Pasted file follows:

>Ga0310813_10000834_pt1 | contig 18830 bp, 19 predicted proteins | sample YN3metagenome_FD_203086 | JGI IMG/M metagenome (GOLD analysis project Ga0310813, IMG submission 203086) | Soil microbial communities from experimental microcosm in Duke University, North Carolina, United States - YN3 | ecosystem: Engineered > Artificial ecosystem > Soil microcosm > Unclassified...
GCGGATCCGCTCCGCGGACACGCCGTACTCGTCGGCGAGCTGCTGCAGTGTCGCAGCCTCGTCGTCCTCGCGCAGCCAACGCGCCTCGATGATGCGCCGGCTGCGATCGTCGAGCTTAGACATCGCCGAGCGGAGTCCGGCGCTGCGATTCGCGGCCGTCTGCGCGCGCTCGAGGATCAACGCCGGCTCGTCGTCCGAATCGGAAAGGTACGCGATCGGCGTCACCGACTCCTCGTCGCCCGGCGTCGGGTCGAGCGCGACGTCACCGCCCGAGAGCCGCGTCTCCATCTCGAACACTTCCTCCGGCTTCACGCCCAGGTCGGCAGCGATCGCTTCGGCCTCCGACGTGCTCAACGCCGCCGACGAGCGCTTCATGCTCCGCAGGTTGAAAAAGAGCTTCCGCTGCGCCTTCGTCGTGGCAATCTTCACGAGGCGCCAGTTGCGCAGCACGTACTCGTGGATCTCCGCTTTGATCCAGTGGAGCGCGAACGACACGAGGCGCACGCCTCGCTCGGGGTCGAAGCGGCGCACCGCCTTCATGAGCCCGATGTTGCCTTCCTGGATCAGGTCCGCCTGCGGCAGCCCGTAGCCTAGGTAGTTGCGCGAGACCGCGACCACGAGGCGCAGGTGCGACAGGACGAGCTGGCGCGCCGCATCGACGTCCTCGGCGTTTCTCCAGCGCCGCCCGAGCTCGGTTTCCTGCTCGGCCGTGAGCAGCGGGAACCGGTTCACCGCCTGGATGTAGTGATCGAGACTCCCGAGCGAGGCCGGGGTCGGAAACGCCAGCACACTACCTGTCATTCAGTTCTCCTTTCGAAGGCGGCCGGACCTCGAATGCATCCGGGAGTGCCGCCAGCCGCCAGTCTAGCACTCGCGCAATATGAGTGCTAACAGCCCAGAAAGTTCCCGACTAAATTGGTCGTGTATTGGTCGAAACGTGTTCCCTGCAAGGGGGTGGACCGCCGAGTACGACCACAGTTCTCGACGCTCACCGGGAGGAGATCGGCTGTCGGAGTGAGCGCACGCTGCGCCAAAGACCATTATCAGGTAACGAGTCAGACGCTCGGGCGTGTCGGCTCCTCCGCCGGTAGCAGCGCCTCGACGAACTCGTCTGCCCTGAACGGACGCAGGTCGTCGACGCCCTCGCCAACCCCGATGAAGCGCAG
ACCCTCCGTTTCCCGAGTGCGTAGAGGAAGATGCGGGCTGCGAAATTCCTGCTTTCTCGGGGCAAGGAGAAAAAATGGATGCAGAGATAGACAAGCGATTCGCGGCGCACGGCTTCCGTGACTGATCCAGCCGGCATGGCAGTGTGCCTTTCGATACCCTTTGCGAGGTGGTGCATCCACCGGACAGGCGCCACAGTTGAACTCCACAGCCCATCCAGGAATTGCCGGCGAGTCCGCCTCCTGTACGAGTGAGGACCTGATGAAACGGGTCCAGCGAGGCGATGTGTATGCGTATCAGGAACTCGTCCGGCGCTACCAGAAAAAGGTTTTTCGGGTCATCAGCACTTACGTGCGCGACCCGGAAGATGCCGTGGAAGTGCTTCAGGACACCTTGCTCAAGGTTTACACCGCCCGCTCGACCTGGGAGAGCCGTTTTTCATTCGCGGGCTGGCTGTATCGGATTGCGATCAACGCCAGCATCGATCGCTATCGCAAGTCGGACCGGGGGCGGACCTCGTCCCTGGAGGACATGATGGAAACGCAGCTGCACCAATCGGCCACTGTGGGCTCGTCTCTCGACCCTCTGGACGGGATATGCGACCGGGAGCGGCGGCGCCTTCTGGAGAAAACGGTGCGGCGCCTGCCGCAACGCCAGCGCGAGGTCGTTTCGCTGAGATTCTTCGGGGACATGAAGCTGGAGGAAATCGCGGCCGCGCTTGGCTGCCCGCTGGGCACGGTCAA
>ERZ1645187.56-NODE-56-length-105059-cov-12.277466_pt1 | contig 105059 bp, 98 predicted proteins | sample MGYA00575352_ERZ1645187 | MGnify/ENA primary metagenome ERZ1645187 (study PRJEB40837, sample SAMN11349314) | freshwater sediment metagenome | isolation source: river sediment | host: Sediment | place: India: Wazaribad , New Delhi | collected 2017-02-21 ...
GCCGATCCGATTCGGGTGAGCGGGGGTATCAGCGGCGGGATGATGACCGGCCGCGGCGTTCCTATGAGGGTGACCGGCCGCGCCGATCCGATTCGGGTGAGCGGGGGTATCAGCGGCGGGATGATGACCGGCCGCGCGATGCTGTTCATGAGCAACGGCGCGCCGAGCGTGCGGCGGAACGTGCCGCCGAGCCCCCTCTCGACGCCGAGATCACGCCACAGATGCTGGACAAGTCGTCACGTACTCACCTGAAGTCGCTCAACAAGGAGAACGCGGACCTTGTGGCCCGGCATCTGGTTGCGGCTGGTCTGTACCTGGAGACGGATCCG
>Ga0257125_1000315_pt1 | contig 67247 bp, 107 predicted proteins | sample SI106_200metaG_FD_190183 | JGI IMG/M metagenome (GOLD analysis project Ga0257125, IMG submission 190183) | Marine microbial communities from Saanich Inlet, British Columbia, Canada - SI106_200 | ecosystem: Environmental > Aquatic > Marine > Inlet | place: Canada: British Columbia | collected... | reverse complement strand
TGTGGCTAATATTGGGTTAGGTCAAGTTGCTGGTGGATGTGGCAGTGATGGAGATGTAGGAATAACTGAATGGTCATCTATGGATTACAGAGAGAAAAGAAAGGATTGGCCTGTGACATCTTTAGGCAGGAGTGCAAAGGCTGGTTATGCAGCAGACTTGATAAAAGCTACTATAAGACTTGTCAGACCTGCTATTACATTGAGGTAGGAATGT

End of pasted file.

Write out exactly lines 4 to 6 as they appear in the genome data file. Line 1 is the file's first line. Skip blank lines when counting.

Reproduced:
>ERZ1645187.56-NODE-56-length-105059-cov-12.277466_pt1 | contig 105059 bp, 98 predicted proteins | sample MGYA00575352_ERZ1645187 | MGnify/ENA primary metagenome ERZ1645187 (study PRJEB40837, sample SAMN11349314) | freshwater sediment metagenome | isolation source: river sediment | host: Sediment | place: India: Wazaribad , New Delhi | collected 2017-02-21 ...
GCCGATCCGATTCGGGTGAGCGGGGGTATCAGCGGCGGGATGATGACCGGCCGCGGCGTTCCTATGAGGGTGACCGGCCGCGCCGATCCGATTCGGGTGAGCGGGGGTATCAGCGGCGGGATGATGACCGGCCGCGCGATGCTGTTCATGAGCAACGGCGCGCCGAGCGTGCGGCGGAACGTGCCGCCGAGCCCCCTCTCGACGCCGAGATCACGCCACAGATGCTGGACAAGTCGTCACGTACTCACCTGAAGTCGCTCAACAAGGAGAACGCGGACCTTGTGGCCCGGCATCTGGTTGCGGCTGGTCTGTACCTGGAGACGGATCCG
>Ga0257125_1000315_pt1 | contig 67247 bp, 107 predicted proteins | sample SI106_200metaG_FD_190183 | JGI IMG/M metagenome (GOLD analysis project Ga0257125, IMG submission 190183) | Marine microbial communities from Saanich Inlet, British Columbia, Canada - SI106_200 | ecosystem: Environmental > Aquatic > Marine > Inlet | place: Canada: British Columbia | collected... | reverse complement strand